270 F2d 891 Securities and Exchange Commission v. Farm and Home Agency Inc
270 F.2d 891
SECURITIES AND EXCHANGE COMMISSION, Plaintiff-Appellee,
FARM AND HOME AGENCY, INC., an Indiana corporation, Philip
H. Meade, Chester R. Koza, E. Bernie Shelton and
W. Harold Hilbert, Defendants-Appellants.
United States Court of Appeals Seventh Circuit.
Oct. 7, 1959, Rehearing Denied Nov. 10, 1959.
Luis Kutner, Chicago, Ill. Joseph M. Shannon, Indianapolis, Ind. (John M. Bowlus, Chicago, Ill., of counsel), for appellants.
Thomas G. Meeker, Gen. Counsel, David Ferber, Asst. Gen. Counsel, Theodore Zimmerman, Atty., S.E.C., Alexandria, Va., Thomas B. Hart, Regional Adm'r, John I. Mayer, Asst. Regional Adm'r, John J. Enright, Atty., S.E.C., Chicago, Ill, for appellee.
Before MAJOR, SCHNACKENBERG and CASTLE, Circuit Judges.
SCHNACKENBERG, Circuit Judge.
On April 16, 1958, a final judgment enjoining Farm and Home Agency, Inc., an Indiana corporation, Philip H. Meade, Chester R. Koza, E. Bernie Shelton and W. Harold Hilbert, herein referred to as defendants, from violating sections 5(a) and 5(c) of the Securities Act of 1933, 15 U.S.C.A. 77e(a) and (c), was entered by consent in the district court. The judgment was based upon a complaint filed by the Securities and Exchange Commission, plaintiff, alleging that defendants had engaged in acts and practices which constituted violations of said sections, which proscribe using the mails and means and instruments of transportation and communication in interstate commerce of unregistered securities, and which complaint sought to enjoin those alleged violations. The securities involved were the common capital stock of Farm and Home Agency, Inc.
On November 24, 1958, defendants asked leave to file a motion to vacate the consent judgment. That motion, with an accompanying brief, appears in the record.
On December 1, 1958, defendants filed a motion for a restraining order seeking to enjoin the Securities and Exchange Commission or persons in active concert with it, from investigating, prosecuting, or presenting any evidence to a grand jury pertaining to 'alleged violations' of section 5 of the Securities Act 'or any other matters or things set forth in the consent decree of April 16, 1958.'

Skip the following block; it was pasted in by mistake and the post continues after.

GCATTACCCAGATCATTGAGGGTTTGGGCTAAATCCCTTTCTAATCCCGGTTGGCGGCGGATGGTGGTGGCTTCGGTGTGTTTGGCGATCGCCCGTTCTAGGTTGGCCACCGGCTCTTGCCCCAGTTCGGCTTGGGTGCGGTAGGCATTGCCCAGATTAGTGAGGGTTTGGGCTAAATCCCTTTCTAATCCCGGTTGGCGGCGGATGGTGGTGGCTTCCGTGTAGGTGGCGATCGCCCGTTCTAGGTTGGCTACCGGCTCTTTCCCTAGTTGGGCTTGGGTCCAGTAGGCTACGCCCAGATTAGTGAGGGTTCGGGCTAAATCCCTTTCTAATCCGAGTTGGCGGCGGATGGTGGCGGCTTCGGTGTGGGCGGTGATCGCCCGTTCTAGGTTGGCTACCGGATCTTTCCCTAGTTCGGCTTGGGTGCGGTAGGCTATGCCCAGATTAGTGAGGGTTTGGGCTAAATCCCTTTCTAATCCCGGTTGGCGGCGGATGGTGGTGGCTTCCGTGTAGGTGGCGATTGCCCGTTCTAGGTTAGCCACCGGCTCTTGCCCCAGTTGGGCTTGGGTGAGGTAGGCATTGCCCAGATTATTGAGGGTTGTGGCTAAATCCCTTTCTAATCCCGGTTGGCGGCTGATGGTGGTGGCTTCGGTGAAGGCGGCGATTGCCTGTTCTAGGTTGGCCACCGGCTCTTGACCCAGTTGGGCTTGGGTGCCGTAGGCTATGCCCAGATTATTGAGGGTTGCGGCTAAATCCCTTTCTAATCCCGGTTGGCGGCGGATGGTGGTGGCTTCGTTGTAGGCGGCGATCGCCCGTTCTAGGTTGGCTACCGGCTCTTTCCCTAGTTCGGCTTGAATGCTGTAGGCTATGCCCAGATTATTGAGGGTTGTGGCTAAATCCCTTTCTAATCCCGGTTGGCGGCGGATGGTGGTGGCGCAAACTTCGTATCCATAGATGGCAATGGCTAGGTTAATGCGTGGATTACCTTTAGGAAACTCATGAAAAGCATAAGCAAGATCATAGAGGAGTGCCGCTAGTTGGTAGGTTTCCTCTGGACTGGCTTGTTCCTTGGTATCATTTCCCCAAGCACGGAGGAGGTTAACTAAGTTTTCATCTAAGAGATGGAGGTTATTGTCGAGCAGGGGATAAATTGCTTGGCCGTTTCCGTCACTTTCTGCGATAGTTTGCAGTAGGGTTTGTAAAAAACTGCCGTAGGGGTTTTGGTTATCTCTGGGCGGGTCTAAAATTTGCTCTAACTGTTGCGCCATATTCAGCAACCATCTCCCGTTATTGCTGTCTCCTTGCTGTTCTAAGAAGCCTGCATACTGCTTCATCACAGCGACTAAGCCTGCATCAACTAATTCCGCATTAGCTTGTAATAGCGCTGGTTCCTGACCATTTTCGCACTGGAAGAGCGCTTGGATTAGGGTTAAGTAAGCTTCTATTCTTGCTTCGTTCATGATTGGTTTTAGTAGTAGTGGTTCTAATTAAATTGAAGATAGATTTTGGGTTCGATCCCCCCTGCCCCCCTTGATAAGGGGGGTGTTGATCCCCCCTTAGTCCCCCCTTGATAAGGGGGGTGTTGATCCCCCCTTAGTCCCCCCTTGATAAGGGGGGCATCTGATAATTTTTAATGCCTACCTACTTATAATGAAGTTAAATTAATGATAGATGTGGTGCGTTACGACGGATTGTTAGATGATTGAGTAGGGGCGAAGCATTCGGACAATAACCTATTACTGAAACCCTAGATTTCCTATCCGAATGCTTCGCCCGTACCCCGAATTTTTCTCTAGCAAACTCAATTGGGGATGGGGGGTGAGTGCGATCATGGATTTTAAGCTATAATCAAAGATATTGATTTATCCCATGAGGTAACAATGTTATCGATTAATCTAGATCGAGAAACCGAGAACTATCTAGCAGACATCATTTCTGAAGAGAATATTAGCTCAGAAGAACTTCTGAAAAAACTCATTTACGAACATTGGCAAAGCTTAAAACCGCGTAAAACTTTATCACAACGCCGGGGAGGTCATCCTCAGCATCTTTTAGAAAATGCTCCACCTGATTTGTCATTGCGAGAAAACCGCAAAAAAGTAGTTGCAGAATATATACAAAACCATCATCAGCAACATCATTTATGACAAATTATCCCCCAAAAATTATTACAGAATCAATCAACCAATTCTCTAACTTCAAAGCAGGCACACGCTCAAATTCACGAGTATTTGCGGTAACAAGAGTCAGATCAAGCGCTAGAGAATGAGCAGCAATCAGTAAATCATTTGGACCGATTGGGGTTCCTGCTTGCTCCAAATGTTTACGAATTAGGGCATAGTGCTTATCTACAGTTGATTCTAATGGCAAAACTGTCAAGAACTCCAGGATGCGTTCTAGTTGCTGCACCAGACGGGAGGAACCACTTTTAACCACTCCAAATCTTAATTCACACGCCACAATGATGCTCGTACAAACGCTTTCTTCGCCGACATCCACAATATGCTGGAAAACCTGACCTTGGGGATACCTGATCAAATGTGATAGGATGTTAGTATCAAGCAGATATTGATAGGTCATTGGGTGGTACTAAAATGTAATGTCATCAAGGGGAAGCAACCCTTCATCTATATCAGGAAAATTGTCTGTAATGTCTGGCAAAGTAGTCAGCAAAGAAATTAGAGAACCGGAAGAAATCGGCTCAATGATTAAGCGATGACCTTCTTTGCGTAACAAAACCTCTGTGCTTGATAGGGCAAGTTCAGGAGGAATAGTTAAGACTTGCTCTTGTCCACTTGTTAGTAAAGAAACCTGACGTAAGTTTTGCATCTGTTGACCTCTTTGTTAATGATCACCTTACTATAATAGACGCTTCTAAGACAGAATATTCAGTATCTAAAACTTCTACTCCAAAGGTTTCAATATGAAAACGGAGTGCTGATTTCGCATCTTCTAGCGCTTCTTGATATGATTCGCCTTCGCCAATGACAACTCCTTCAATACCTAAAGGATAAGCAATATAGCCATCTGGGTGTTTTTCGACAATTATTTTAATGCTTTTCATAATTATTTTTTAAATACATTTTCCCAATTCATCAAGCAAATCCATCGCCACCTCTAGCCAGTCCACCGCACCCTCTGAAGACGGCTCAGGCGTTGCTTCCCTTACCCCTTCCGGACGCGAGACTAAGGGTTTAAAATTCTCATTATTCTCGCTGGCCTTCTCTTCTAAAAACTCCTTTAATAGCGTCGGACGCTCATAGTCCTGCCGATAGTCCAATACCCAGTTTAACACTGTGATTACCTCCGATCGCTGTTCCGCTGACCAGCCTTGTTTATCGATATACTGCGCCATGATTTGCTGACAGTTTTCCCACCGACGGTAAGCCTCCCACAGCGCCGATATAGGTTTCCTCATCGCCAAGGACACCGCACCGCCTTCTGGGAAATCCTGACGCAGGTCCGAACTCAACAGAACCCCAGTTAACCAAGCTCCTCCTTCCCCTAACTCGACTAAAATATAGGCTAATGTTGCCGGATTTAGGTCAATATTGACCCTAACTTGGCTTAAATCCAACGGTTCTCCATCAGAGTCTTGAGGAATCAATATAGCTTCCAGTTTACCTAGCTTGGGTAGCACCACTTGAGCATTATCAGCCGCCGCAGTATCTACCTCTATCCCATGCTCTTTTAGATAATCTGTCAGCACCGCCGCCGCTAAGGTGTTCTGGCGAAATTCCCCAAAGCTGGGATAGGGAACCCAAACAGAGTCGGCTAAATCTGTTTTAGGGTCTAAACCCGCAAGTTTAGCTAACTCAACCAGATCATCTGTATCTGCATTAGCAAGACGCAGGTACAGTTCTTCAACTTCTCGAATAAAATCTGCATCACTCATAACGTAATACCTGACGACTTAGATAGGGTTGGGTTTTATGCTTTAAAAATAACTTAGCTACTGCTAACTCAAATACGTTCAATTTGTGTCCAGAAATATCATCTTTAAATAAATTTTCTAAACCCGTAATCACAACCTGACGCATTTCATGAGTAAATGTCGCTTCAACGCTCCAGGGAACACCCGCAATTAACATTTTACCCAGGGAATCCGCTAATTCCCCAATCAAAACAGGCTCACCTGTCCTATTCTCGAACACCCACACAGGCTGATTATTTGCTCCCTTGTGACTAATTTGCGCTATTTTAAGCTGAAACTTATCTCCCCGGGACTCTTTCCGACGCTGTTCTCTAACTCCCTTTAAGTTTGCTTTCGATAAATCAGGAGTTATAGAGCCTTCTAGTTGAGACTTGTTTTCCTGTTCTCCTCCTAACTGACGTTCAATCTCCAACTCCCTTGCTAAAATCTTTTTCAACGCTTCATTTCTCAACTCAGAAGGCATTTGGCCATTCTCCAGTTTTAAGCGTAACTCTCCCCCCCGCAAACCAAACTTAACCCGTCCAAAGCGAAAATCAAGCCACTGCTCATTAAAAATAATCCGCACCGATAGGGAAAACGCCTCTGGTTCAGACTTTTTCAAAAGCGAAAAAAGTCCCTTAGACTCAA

After consideration of briefs and oral argument, the district court on January 12, 1959, entered the following order, from which this appeal was taken:
'The defendants' motion for restraining order and motion for leave to file instanter the motion to vacate and set aside the decree of permanent injunction entered April 16, 1958 and in support thereof, file their brief herewith, being submitted for the consideration of the Court, and the Court being duly advised, now denies each of said motions.'
Relying upon rule 60(b) of the Federal Rules of Civil Procedure, 28 U.S.C.A., Rule 60(b), defendants contend that the judgment of April 16, 1958 was void in that the district court had no jurisdiction over either the parties to the judgment or the subject matter. They also charge that the decree was entered by virtue of a mistake of law and fact by the parties to the action 'because the defendants adopted the legal advice of their counsel which coincided with the jurisdictional assertions of the plaintiff', and because 'the defendants and each of them were incorrectly advised as to their legal rights in the premises'; and 'that all of the defendants were and are engaged in the business of insurance and were, therefore, under the supervision of the Department of Insurance of Indiana'.
It is apparent that, as the time to appeal has expired, defendants are asking us to review a decree enjoining them from violating the Securities Act, to the entry of which they fully consented while represented by counsel. 22(a) of the Securities Act1 grants to district courts of the United States jurisdiction of 'offenses and violations' under the Securities Act, 15 U.S.C.A. 77v(a). There is, therefore, no question that the court below had jurisdiction to enter the consent judgment. we cannot review alleged error in this proceeding. No appeal was taken. Numberous cases support the view that a motion to vacate a judgment under Rule 60(b) is addressed to the sound legal discretion of the court and that its determination will not be disturbed upon appeal except for an abuse of discretion. Elgin Nat. Watch Co. v. Barrett, 5 Cir., 213 F.2d 776, 780; Independence Lead Mines Co. v. Kingsbury, 9 Cir.,175 F.2d 983, 988; Western Union Telegraph Co. v. Dismang, 10 Cir., 106 F.2d 362, 364; Bush v. Bush, 61 App.D.C. 357, 63 F.2d 134, 135; and Jones v. Jones, 7 Cir., 217 F.2d 239, 241.
The relief sought by the restraining order is ancillary to defendants' motion to vacate the consent decree, and, therefore, the right to such restraining order falls when we affirm the district court's order denying defendants' motion to file a motion to vacate the consent decree.
For the reasons herein set forth, the order of the district court is affirmed.
15 U.S.C.A. 77v(a)